LocationAlhambra , CA
When students came to class five days a week, feeding them was straightforward for the Alhambra Unified School District. With all of its students forced into a virtual learning environment, mostly at home, because of the coronavirus pandemic, the district needed to develop a new food distribution system – and it wasn’t easy.
The newest model resembles a battle plan – logistics and organization carefully mapped out – but if that careful planning collapses, and it can, the district has an overarching end goal of getting the food to the students however it can.
The new “Grab ‘n Go” curbside pickup and bus stop meal service is a radical change for a district used to feeding students on its own school sites. Now, it is distributing take-home meals to any child under the age of 18, regardless of enrollment in district schools.
Changing the logistics of its operations, Alhambra Unified has turned its central kitchen and warehouse into a major preparation and packaging plant. This is where all meal preparation, wrapping, counting and wholesale distribution happen.
When the food is portioned out for each school, three drivers will deliver each school’s ration to its proper location.
After food is delivered to each site, individual meal kits are then assembled. Each kit contains multiple meals because the district provides breakfast, lunch and supper for Monday through Friday, but pick-up is every other day. Each kit has enough food for the child until the next pick-up.
These kits have all kinds of comforting foods – burritos, chicken and waffles, burgers. The district also has contracts with Pick Up Stix and Pizza Hut for two lunch days each per month in alternating months. The district says these special lunch days are some of the most popular meals.
Nutritional guidelines ensure the children will also receive fruit, vegetables, milk and other items to round out diets approved by the U.S. Department of Agriculture for high school and elementary school students.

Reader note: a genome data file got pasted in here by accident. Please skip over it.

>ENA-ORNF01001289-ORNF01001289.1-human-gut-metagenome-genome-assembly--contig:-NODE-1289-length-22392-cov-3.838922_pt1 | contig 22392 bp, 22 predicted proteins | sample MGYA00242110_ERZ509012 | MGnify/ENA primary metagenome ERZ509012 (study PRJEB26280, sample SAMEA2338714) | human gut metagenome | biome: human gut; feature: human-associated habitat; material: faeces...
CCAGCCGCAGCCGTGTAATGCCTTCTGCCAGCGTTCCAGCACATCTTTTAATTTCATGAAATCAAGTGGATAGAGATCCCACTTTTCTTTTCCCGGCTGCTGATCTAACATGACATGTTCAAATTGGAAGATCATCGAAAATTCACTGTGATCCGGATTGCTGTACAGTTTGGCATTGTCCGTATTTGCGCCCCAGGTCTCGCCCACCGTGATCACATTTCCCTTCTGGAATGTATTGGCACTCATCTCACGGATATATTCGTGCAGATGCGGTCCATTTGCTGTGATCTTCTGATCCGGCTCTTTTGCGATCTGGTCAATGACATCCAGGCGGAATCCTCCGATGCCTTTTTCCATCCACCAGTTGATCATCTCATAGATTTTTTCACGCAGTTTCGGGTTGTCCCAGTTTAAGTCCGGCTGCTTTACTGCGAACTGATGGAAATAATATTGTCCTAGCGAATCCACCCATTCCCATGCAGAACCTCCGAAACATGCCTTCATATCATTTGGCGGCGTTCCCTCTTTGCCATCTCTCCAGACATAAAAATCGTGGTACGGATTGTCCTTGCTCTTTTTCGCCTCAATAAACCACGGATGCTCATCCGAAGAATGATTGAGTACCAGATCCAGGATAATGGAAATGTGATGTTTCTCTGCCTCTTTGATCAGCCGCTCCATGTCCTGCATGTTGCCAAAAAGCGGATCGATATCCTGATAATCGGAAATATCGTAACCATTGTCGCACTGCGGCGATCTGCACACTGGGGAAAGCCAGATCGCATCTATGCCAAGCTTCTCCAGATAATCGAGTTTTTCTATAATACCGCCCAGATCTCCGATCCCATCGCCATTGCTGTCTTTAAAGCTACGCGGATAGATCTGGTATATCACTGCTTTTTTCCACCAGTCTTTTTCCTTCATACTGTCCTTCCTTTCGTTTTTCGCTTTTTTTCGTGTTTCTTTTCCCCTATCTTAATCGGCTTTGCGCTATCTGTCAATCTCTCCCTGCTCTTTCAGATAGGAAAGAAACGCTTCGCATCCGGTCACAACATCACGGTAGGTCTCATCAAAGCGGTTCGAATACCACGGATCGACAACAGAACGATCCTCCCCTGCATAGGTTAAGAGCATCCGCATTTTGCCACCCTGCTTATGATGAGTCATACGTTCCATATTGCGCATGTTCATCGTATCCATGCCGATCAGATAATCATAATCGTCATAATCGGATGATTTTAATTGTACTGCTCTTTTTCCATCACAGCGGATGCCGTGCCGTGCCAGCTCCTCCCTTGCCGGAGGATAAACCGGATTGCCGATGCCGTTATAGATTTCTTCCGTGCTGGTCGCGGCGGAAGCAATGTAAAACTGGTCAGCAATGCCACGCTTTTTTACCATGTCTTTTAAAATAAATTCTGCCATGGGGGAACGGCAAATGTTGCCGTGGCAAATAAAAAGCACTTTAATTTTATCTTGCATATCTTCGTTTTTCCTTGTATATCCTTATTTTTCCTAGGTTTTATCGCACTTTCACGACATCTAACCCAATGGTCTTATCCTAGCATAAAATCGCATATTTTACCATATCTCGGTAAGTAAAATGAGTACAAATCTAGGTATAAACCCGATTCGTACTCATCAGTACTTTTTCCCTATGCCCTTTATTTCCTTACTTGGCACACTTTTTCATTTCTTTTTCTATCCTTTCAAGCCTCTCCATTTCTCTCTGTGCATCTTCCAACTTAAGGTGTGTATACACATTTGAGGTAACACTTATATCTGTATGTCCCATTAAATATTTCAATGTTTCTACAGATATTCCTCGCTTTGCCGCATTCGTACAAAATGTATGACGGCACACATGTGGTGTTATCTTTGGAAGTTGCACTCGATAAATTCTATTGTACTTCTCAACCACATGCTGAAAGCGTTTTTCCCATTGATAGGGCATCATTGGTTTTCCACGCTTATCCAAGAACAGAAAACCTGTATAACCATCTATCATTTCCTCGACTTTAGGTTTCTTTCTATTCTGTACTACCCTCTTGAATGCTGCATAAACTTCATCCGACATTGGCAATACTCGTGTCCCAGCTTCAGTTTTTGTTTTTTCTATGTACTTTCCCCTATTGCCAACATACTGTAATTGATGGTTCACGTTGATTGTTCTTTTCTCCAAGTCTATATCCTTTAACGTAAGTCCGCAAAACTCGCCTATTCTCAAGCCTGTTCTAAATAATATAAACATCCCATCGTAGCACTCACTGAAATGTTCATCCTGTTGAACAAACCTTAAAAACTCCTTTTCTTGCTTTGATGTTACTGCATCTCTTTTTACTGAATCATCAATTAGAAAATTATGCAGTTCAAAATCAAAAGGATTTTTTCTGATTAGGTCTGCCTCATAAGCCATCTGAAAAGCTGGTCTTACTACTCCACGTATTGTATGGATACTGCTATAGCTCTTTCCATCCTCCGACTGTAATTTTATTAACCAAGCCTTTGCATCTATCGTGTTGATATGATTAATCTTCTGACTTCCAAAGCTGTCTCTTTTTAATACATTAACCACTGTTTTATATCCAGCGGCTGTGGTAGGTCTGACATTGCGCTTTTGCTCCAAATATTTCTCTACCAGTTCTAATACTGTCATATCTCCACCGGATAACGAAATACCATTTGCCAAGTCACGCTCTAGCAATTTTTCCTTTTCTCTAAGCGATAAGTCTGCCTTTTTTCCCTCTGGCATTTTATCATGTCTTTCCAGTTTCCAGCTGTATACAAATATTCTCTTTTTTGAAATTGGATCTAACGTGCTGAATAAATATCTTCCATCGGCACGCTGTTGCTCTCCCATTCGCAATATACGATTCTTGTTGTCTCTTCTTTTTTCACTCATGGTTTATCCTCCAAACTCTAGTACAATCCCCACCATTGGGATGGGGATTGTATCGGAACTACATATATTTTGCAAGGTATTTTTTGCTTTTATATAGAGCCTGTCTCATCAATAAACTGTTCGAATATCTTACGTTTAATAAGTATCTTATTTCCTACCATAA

The assembled meal kits will go to curbside pickup, unless at San Gabriel High School.
San Gabriel High is a special operation because some of the kits will end up on school buses. A joint venture by the district’s transportation and nutrition services departments is bringing meals to seven intersections along the district’s normal bus route. About 400 students normally take buses long distances from South San Gabriel or Rosemead to San Gabriel High, and picking up meals at school sites would likely be hard for them.
When the buses pull up to the San Gabriel High kitchen, staff members are assigned buses to load with the meal kits and bottles of milk, and hundreds of meals are loaded in a short time.
Each bus driver has a different way to pack the meals on their buses and a rationale for doing it that way. Some drivers use the seats, some the aisle and some drivers play a precise game of Jenga at the rear of the bus.
Each driver is paired with a nutrition services staffer. The drivers cheerfully welcome the food service staff – maybe a force of habit from shuffling kids onto buses – and they are off. The team goes to the location, sets up outside the bus and is usually cleaned out within half an hour or 45 minutes.
Transportation manager Tara Baldridge said the department worked with nutrition services to calculate how many “Grab ‘n Go” lunches should be on each bus, starting with how many students were at each stop. Now the distribution has grown to more than just the students who were originally on the buses.
Roxanne Venegas, the cafeteria manager at San Gabriel High School, is involved in every step, jumping in where there is an opening or directing staff with questions.
After the bus stop meals are shipped off, Venegas and her staff prepare the carts to be rolled out to Ramona Street where there is a pop-up tent for curbside distribution.
At curbside stops, parents pull up and motion the number of meal kits they need. They then open their trunk for a no-contact delivery. Some of the sites are extremely busy and use signs for the parents and tickers to count the number served.
The teams are well-synced. A number will be called out from a parent’s sign, a staffer will repeat the number to acknowledge hearing it and a couple more staffers will grab bags and bottles of milk. There are also parents who walk up to get their children’s meals.
The process looks a bit chaotic, but it works.
The blueprint for what Vivien Watts, the executive director of food and nutrition services, calls the “school meal revolution” is as precise as it needs to be, where it needs to be. At the same time, it is indefinite enough to manage the daily fluidity that comes with feeding an unknown number of children with a limited budget during a pandemic.
Meal distribution across all 16 school sites and seven bus stops is Monday, Wednesday and Friday at noon.
The seven intersections in South San Gabriel and Rosemead are:
- Del Mar Ave/Graves Ave
- Del Mar Ave/Garvey Ave
- Del Mar Ave/Hershey St
- San Gabriel Blvd/Keim St
- San Gabriel Blvd/Garvey Ave
- Walnut Grove Ave/Klingerman St
- Muscatel Ave/Garvey Ave
Although the district is closed for the week of Thanksgiving, it is still distributing food for the week. All five days’ breakfast, lunch and supper can be picked up at curbside from noon to 1:30 p.m. on Friday, Nov. 20.
Under Agriculture Department rules, the district needs to collect some information on the children they serve. If asked for information, a school lunch card or online meal form are easy records to provide. The child does not have to be an AUSD student.